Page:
What is a specialty drug?
The definition of a specialty drug continues to evolve as the specialty drug pipeline advances and expands. These drugs are best defined by the full range of each product’s attributes, rather than solely by cost and route of administration. A specialty drug possesses any number of these common attributes:
- Prescribed for a person with a complex or chronic medical condition, defined as a physical, behavioral, or developmental condition that may have no known cure, is progressive, and/or is debilitating or fatal if left untreated or under-treated;
- Treats rare or orphan disease indications;
- Requires additional patient education, adherence, and support beyond traditional dispensing activities;
- Is an oral, injectable, inhalable, or infusible drug product;
- Has a high monthly cost;
- Has unique storage or shipment requirements, such as refrigeration; and
- Is not stocked at a majority of retail pharmacies.
Pharmaceutical research and discovery have undergone a dramatic shift in the last decade. Historically, manufacturers focused research efforts on small-molecule drugs that treat common conditions like high blood pressure, acid reflux, and pain.
However, market forces and developments in science, manufacturing processes, and biotechnology have led drug companies to focus on creating more complex specialty drugs, many of which are biologics, that treat diseases such as multiple sclerosis, rheumatoid arthritis, hepatitis C, and certain forms of cancer. Recently, companies have begun developing specialty drugs for more common conditions, such as high cholesterol.
Specialty drugs are often more targeted and effective than the broad-spectrum drugs they are replacing as first- or second-line treatments. When introduced to the market, these drugs typically have little or no competition, therefore allowing manufacturers to set high prices.
Early versions of specialty drugs were typically administered via injection or infusion in a physician’s office, clinic, or infusion center. Today however, many specialty drugs are provided as injections or oral medications that can be self-administered by patients in their homes.
These drugs require complex patient care and logistics. Since biologic specialty drugs are made of delicate sugars, proteins, nucleic acids, and living entities such as cells and tissues, they are very fragile drugs, susceptible to heat and microbial contamination. Therefore, they require special administration, monitoring, and handling.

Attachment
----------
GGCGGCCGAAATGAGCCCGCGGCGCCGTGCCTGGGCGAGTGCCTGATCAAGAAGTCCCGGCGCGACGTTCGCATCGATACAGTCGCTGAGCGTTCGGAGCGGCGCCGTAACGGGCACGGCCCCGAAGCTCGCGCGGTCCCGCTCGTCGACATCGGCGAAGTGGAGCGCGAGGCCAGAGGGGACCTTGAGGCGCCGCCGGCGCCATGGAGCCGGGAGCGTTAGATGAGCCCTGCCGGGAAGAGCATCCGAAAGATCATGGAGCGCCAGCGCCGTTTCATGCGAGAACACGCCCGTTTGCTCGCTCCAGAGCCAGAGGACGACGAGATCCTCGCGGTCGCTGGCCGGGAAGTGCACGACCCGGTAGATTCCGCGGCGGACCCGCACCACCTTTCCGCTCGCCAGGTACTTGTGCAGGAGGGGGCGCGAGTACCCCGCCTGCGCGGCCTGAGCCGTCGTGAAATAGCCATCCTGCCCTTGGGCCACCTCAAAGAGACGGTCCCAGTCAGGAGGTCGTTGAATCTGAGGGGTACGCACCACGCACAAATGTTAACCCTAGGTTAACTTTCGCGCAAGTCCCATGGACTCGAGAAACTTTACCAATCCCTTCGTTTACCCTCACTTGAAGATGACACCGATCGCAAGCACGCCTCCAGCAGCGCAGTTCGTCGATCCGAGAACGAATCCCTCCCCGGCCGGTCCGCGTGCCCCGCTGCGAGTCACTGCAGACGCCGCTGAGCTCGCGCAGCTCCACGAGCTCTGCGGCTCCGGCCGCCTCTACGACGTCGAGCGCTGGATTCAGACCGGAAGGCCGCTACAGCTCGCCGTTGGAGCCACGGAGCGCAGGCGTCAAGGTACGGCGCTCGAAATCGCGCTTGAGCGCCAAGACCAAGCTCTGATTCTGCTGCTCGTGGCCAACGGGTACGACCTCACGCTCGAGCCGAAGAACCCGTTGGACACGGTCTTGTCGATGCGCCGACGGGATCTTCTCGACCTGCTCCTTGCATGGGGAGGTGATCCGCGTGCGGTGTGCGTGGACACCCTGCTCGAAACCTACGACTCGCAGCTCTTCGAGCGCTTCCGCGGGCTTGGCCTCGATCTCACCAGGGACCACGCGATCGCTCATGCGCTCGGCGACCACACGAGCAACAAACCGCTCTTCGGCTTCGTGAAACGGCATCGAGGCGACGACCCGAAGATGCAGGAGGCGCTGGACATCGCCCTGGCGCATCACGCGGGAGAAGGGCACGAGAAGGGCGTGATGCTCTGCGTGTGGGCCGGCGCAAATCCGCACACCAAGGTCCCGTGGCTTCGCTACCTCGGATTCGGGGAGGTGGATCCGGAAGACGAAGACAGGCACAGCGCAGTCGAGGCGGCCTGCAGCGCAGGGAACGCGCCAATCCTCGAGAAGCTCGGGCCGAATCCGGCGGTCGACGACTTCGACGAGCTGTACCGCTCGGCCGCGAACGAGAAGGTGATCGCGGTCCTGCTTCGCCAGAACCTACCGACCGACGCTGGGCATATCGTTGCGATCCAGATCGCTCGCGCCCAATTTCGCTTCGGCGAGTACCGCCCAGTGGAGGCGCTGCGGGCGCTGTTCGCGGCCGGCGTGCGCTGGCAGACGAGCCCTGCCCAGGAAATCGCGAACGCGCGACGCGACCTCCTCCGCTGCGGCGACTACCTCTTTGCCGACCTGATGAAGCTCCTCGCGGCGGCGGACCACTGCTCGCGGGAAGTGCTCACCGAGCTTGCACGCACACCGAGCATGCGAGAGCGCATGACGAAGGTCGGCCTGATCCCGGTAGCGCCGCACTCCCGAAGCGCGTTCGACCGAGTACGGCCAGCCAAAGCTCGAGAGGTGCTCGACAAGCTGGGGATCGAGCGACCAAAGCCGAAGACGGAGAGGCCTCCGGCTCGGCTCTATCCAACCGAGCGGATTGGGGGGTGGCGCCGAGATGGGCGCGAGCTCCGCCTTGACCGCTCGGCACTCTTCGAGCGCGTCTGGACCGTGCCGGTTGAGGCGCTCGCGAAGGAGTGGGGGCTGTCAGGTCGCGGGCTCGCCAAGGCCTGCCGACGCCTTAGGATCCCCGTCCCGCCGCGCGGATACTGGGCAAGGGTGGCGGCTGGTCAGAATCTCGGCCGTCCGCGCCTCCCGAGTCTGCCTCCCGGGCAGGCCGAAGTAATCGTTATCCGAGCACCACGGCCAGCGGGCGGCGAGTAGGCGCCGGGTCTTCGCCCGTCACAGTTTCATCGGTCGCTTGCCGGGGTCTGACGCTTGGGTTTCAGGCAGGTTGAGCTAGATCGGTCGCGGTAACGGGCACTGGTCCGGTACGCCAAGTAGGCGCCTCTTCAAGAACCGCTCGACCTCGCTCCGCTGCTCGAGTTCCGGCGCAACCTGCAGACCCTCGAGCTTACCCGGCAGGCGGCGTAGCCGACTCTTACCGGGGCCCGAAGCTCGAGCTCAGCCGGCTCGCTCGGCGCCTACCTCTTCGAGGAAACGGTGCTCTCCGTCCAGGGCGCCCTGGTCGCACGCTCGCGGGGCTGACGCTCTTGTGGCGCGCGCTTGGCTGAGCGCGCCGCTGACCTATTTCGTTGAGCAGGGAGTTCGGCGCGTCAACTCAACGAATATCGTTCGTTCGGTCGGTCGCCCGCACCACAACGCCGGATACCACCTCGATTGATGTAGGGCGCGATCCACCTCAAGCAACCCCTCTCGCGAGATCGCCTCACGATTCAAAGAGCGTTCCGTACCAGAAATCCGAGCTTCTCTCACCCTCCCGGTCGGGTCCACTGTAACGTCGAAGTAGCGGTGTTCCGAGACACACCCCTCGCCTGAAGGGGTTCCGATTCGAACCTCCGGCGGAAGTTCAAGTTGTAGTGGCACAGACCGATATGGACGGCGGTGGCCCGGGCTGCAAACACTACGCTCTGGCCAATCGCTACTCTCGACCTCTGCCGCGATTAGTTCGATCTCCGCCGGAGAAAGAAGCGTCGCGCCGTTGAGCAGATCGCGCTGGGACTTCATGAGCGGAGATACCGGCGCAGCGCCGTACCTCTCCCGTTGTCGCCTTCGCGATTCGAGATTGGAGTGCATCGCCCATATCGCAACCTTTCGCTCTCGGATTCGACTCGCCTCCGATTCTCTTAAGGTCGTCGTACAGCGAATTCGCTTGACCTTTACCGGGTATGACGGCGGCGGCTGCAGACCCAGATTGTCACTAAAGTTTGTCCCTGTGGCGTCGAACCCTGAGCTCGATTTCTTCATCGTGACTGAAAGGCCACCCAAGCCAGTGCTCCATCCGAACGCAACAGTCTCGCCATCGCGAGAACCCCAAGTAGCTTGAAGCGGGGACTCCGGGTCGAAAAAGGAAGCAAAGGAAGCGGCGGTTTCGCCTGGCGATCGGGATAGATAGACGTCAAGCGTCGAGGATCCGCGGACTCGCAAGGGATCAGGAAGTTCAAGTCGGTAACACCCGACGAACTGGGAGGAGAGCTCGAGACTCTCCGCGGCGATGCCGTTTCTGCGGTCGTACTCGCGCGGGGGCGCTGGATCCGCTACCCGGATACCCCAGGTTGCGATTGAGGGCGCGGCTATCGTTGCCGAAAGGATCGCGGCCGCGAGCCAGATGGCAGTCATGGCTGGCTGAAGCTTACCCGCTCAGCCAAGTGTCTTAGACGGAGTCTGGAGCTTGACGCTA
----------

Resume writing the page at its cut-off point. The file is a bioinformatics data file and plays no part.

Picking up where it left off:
Stocking and dispensing these fragile biologics often requires complex distribution channels, including climate-controlled shipping and meticulous storage with specific protocols and documentation. Patient safety is the biggest concern.
Complex Patient Monitoring
PBMs and specialty pharmacies offer patients a comprehensive suite of clinical programs that promote safe and effective medication therapy to improve health. Through these programs, specialty pharmacies give patients the information and clinical support they need to make decisions about their health care and derive the most value from their treatment.
Using a holistic approach, specialty pharmacies provide high-touch comprehensive support for patients with complex or chronic conditions to improve medication adherence and compliance, including:
- Medication adherence programs
- Medication Therapy Management
- Drug utilization reviews
These programs are designed to improve patient outcomes and reduce the overall cost of care. By leveraging new technologies, these payer and PBM-affiliated specialty pharmacies improve patients’ experience and provide multiple avenues to increase patient engagement. Through these specialty pharmacy programs, patients receive tailored care for high-risk and high-cost conditions.
Why a specialty pharmacy?
Specialty pharmacies were established in direct response to the industry’s need to better procure, store, and dispense specialty drugs, as well as better manage therapy for patients on specialty drugs. Among other things, these pharmacies specialize in the unique storage and shipping requirements that oral, injectable, inhalable, and infusible products require.
Pharmacists and personnel working for these specialty pharmacies provide patient education and clinical support beyond the capabilities of a traditional retail pharmacy.
Since retail and manufacturer-affiliated pharmacies are not typically equipped to manage the full range of products and services that PBMs and payers require for the distribution and management of specialty drugs, they rely on the technology and expertise of specialty pharmacies to properly dispense these drugs.
Visit the What services do specialty pharmacies provide? card stack to learn more.
Resources & References
- Specialty Pharmaceuticals: Policy Initiatives to Improve Assessment, Pricing, Prescription, and Use.Health Affairs. October 2014.
- What’s Special About Specialty Pharmacy? Express Scripts. July 2015.
- Specialty drugs and pharmacies, Report 355. National Center for Policy Analysis. May 22, 2014.
- Issue brief: Specialty drugs – Issues and challenges. America’s Health Insurance Plans. June 2014.
- White Paper: The Management of Specialty Drugs. sPCMA. February 2016.